RESIDENTS have been given reassurances that controversial proposals to develop a large hotel and restaurant on the edge of a market town will not be decided until coronavirus restrictions are lifted.

Concerns have mounted in the Leyburn community after the plans to develop a 40-room hotel, 158-cover restaurant and garden centre the same size as an average Tesco superstore on a field off Harmby Road were lodged with Richmondshire District Council days before social distancing rules were launched.

While the government continues to work towards legislation that will enable council committees to hold online meetings, residents said they feared their opportunity to scrutinise and voice views could be curtailed if the authority presses ahead with the plans, which also include outside eating areas and a play barn.

Many residents have said while they had appreciated the former Dales Food And Drink Festival field would be developed, they have been stunned by the scale of the proposals.

The scheme, which would involve garden and farm supplies retailer Sam Turner and Sons and pubs with rooms chain Inn Collection, has generated numerous letters of both objection and support, with the most contentious issue appearing to be the effect the development would have on the local economy and town centre.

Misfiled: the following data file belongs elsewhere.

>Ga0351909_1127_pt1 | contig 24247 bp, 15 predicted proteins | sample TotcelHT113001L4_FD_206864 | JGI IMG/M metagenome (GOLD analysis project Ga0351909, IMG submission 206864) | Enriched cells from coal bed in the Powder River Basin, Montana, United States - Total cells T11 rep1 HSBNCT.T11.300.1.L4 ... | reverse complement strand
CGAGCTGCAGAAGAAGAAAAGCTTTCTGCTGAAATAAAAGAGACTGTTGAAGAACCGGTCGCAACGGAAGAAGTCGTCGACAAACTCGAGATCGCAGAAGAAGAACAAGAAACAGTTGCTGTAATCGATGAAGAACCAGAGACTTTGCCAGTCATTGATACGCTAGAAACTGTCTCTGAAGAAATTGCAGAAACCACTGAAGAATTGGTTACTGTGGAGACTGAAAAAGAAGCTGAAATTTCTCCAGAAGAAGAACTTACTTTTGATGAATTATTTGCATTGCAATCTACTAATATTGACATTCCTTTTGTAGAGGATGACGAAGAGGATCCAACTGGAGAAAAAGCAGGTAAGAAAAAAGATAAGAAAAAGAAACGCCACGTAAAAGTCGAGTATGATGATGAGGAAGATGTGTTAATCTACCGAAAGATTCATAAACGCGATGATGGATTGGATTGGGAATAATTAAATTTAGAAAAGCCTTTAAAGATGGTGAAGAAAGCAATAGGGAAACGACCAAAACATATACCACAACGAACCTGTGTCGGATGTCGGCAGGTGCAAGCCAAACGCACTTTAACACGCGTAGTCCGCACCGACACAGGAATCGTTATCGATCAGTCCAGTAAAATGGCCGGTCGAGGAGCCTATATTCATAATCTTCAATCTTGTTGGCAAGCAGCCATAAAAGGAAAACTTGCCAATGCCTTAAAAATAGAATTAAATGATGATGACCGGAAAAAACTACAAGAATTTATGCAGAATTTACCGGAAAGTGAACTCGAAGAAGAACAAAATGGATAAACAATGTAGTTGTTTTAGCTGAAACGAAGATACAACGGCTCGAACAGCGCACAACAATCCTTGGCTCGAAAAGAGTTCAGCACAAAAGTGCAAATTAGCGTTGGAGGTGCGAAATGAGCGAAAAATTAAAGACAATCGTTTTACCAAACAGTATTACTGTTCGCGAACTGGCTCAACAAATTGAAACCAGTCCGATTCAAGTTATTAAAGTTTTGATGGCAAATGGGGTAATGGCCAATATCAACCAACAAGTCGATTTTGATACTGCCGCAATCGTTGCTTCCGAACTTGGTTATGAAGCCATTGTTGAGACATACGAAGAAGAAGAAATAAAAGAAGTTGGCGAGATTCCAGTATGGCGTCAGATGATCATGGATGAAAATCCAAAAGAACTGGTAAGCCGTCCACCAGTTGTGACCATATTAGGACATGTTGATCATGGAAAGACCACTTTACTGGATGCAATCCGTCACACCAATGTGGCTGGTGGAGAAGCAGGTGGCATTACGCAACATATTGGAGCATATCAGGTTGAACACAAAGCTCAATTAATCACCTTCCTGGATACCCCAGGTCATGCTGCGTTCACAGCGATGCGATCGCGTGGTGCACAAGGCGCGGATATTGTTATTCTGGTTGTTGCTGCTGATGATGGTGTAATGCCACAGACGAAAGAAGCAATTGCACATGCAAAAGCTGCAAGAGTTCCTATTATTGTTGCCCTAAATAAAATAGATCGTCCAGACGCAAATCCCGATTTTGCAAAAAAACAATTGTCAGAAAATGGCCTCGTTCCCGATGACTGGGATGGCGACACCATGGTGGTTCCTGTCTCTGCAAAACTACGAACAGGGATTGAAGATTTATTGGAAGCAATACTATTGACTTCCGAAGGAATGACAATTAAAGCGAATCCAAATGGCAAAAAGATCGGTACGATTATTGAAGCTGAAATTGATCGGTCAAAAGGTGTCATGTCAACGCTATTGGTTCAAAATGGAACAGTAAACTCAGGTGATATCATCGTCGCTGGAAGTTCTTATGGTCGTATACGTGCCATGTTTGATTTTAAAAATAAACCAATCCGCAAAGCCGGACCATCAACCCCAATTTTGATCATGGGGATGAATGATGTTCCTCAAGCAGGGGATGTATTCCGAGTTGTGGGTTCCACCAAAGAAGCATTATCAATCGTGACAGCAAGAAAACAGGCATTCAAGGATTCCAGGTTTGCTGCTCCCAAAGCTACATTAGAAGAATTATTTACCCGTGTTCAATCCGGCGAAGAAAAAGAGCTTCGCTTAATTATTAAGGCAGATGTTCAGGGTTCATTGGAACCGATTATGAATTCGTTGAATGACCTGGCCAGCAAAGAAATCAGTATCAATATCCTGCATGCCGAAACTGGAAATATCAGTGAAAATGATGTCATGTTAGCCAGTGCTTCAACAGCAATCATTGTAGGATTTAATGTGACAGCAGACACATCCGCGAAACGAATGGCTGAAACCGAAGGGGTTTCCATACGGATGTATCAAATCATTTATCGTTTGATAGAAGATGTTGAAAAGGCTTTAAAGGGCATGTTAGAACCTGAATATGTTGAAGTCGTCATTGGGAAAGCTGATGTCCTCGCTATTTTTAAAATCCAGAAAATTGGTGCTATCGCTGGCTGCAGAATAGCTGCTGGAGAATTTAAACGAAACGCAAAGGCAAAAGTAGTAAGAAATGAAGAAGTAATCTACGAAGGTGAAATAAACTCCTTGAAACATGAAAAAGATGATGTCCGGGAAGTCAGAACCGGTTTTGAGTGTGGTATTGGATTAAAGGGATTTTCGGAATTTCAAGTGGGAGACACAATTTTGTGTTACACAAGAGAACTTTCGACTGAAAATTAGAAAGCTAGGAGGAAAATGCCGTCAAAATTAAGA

One supporter, Andrew Waites, said it was important to encourage local businesses to grow, but Leyburn town centre is restricted by building density and building ownership. He said: “When situations like this occur, there is no expansion opportunities for business, and it either stagnates, holds it own, dies or relocates out of the town.”

However, objector Rob MacDonald, said: “It is easy to accuse objectors of sentimentalism or nimbyism, but I think the many objections already raised to this proposal are economically as well as culturally grounded. Leyburn pulls off a rare achievement, to be both a viable, functioning hub for the local population and an authentically attractive, distinctive, rural market town. I believe this proposal will negatively disturb this delicate balance, possibly irrecoverably.”

Resident Alan Jarvis, whose property is just 15 metres from the proposed play barn, said there were many statements in the planning application that people were finding it hard to understand, so it was vital the planning process was put on hold. He said: “We would like these plans deferred until all the restrictions are lifted permanently.”

The authority’s planning committee chairman, Councillor John Amsden said it had been unfortunate that the planning application had been lodged just days before the restrictions came into effect. He confirmed no decisions would be made on the proposals until residents had been given ample opportunity to state their opinions, which would ultimately shape whether the was plan was given consent or rejected. He said: “It will go to committee. There’s no two ways about it. I will make sure there is a full consultation, as it would not be fair to the general public otherwise.”